Does television still need the watershed? Not quite, says Tony Hall

Media futurologists have been predicting the imminent demise of the 9pm witching hour for some time

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The Independent Culture

Has the watershed moment in scheduling finally arrived? Not quite, said BBC director-general Tony Hall in a wide-ranging interview in this week's Radio Times, but the day is fast approaching. "The watershed is still a useful way of judging the content and sensitivities, and taste and decency issues," he conceded, but, "has the watershed got a future in 20 or 30 years' time? I suspect not."

Media futurologists have been predicting the imminent demise of the 9pm witching hour for some time and for obvious reasons. First introduced in 1964, under pressure from conservative campaigner Mary Whitehouse, the watershed is a relic of a time before catch up TV and YouTube. It was intended as a means to protect children from exposure to unsuitable material, while ensuring grown-ups could still get their kicks from sex scenes, swear words and drug references, provided they were willing to stay up late enough. Nowadays explicit content beyond Whitehouse’s most lurid imaginings is available online in seconds, so why so we still bother with a watershed?

One reason is that the future of television hasn’t arrived as fast as predicted. According to Ofcom’s latest survey of media habits, Britons spend an average three hours and 52 minutes watching television every day and the vast majority of that time is still made up of live TV viewing. Moreover, some trends in digital TV watching, such as ‘double-screening’ (watching TV while simultaneously using another other device) lend themselves to live viewing. You can’t join in the Twitter conversation about your favourite show, unless you’re watching it at the scheduled time along with everyone else.

So before we consign the watershed to TV’s past (along with Teletext and coat-hanger aerials), let’s remember there are reasons cherish it. Recent controversies concerning pre-watershed naughtiness have demonstrated that as content proliferates and cultural standards evolve, a nationally agreed barometer of taste is more useful than ever. The EastEnders 8pm rape storyline, for instance, was deemed acceptable by Ofcom in part because of “the programme’s role in presenting sometimes challenging or distressing social issues.” On the other hand the raunchy dance routines performed by Rihanna and Christina Aguilera on The X Factor however, were “at the limit” of acceptability for a pre-watershed broadcast.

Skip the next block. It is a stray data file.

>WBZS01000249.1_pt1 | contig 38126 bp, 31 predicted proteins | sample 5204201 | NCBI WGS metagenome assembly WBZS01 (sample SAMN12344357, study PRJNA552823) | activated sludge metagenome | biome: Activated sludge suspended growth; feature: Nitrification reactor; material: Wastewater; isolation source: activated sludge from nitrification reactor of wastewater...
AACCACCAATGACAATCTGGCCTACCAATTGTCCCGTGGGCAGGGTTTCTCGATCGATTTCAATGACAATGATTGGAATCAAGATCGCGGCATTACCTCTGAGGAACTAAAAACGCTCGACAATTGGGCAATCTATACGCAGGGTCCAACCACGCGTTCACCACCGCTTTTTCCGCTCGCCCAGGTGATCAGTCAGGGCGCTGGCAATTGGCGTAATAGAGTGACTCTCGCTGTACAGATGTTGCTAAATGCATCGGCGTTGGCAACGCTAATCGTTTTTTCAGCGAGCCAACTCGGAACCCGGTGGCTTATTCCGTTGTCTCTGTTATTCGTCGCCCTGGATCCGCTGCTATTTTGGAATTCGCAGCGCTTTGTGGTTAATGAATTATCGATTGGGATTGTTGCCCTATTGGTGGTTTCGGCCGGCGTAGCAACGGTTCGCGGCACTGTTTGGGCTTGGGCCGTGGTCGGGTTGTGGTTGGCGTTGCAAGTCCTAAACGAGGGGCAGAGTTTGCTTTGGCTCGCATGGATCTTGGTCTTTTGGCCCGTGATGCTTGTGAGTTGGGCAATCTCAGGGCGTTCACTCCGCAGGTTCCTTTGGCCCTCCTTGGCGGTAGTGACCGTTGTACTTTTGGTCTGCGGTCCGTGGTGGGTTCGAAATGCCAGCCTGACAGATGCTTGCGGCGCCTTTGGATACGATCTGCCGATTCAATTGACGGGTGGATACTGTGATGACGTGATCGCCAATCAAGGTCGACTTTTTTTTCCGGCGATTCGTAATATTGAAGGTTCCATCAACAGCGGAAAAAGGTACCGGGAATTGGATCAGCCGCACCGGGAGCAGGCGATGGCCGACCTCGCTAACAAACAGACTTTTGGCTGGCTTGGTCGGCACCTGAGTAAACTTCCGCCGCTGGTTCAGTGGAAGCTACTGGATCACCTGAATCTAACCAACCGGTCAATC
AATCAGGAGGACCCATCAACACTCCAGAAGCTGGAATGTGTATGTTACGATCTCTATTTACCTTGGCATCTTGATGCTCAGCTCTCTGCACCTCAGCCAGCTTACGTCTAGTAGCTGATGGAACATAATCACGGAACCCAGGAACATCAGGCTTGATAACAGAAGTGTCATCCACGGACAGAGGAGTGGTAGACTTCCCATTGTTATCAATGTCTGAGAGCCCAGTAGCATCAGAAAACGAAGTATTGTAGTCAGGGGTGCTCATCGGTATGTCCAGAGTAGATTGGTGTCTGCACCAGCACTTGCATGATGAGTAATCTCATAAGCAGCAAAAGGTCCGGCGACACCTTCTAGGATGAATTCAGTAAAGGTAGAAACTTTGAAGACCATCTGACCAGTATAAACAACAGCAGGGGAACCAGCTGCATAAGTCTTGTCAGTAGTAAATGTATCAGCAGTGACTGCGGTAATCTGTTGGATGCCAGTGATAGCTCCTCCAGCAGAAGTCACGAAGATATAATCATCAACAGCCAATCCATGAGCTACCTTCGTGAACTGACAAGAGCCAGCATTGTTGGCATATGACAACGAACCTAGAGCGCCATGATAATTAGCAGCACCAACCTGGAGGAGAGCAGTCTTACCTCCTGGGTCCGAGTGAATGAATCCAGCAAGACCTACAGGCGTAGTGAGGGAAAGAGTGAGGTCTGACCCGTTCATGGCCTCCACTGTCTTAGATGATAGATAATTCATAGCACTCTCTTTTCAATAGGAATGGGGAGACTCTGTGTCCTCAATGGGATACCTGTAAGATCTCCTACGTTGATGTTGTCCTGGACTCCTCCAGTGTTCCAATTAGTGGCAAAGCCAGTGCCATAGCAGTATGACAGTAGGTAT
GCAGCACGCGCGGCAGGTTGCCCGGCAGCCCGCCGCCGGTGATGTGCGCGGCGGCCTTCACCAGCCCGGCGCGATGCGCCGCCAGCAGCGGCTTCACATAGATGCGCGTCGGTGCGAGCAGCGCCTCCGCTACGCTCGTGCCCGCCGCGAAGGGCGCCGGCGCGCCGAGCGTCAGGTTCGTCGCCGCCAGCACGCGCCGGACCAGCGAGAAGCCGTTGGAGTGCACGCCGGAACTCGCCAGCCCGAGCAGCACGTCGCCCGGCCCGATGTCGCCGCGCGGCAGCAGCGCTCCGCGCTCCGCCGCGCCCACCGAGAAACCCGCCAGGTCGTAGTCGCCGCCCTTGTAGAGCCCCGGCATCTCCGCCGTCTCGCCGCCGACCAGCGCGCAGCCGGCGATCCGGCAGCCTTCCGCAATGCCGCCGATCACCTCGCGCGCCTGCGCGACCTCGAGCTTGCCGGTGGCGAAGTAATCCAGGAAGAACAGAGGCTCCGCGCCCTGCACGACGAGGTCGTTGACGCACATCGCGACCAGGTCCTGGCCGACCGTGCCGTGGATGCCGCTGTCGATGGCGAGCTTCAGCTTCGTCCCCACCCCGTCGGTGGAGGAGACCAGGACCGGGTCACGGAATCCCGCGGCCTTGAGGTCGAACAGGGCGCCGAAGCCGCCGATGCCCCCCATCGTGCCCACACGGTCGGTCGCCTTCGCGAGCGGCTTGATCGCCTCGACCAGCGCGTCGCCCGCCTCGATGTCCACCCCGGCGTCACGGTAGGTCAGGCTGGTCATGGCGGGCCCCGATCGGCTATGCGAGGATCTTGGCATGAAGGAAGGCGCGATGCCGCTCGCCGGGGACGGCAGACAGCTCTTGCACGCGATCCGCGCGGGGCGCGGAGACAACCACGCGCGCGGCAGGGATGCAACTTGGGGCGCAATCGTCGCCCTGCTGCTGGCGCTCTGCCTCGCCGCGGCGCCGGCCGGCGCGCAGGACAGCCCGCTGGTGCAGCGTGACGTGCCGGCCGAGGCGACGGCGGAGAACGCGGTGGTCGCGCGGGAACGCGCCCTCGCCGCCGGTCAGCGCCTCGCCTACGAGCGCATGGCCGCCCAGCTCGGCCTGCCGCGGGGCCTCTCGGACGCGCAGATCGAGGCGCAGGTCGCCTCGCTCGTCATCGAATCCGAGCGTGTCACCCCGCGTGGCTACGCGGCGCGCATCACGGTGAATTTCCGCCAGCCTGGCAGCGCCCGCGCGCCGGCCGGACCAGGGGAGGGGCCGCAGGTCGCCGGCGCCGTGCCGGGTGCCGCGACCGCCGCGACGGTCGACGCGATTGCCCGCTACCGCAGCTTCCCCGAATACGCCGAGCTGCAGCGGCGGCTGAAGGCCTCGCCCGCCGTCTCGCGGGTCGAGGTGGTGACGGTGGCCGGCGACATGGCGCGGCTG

It may be harder now to generalise about the viewing schedules of certain audiences, but the watershed — even if it only exists as an abstract notion — helps remind broadcasters that viewers still want them to make a variety of programming that’s suitable for different audiences and to to distinguish clearly between these programmes. If we wanted all television to resemble one long Rihanna video, we’d all be watching YouTube. A watershed may not be enough to save young minds from corruption, but it might just save us all from too much terrible telly.

What the Party Leader debates should look like

It does seem like David Cameron would do absolutely anything to get out of a televised debate, but let’s give him the benefit of the doubt. Perhaps the problem is only that broadcasters are yet to come up with a format that’s daring enough to really tickle his fancy.

Four men standing behind podiums shouting in turns is boring, but a debate modelled on ITV’s hit dating show wouldn’t be. In Take Me Out (And Vote) each party leader would come shimmying down in the lift to a pop tune, before attempting to impress a merciless panel of those much-sought-after women voters.

The politicians battle it out back in 2010 (Getty)

Or maybe Pointless Politicians in which party leaders win points for their most unpopular policies, thus encouraging a principled and truthful discussion. Then, of course, there’s The Jump: Election Special - in which the electorate must select a leader based solely on his/her skiing skills. True, the format favours candidates from posh backgrounds, but then, arguably, so too do the debates.


Fortitude, Sky Go

It may take a little fortitude to get through the feature-length opening episode of Sky Atlantic’s new drama series, but it’s worth it. The characters are many and the plot is complicated, but there’s intrigue enough in this remote Arctic community to justify a return visit. Stanley Tucci and Sofie Grabol star.

Last Tango in Halifax, BBC iPlayer

When the schedules are full of “Broadchurch this” and “Fortitude that” it would be easy to overlook the less flashy charms of Sally Wainwright’s Yorkshire-set family drama, but it’s up there with the best of them. Make sure you catch up with this series before the finale airs on Sunday.

When Len Met Jen, BBC Taster

The BBC’s new interactive site has been pitched as a means of trying out experimental new TV formats, but it’s also a way of showcasing material that might not find a place in the schedules otherwise. These tidbits from the time Jennifer Saunders interviewed Girls creator Lena Dunham for Newsnight are fascinating.

Modern Times: the Vikings are Coming, BBC iPlayer

Last year we learned that a third of all sperm used in fertility treatments in the UK comes from Danish sperm banks. Sue Bourne’s documentary about the British women hoping to become mothers is recommended watching for any over-tired parents or fed up pregnant women, it will remind you why it’s all worthwhile.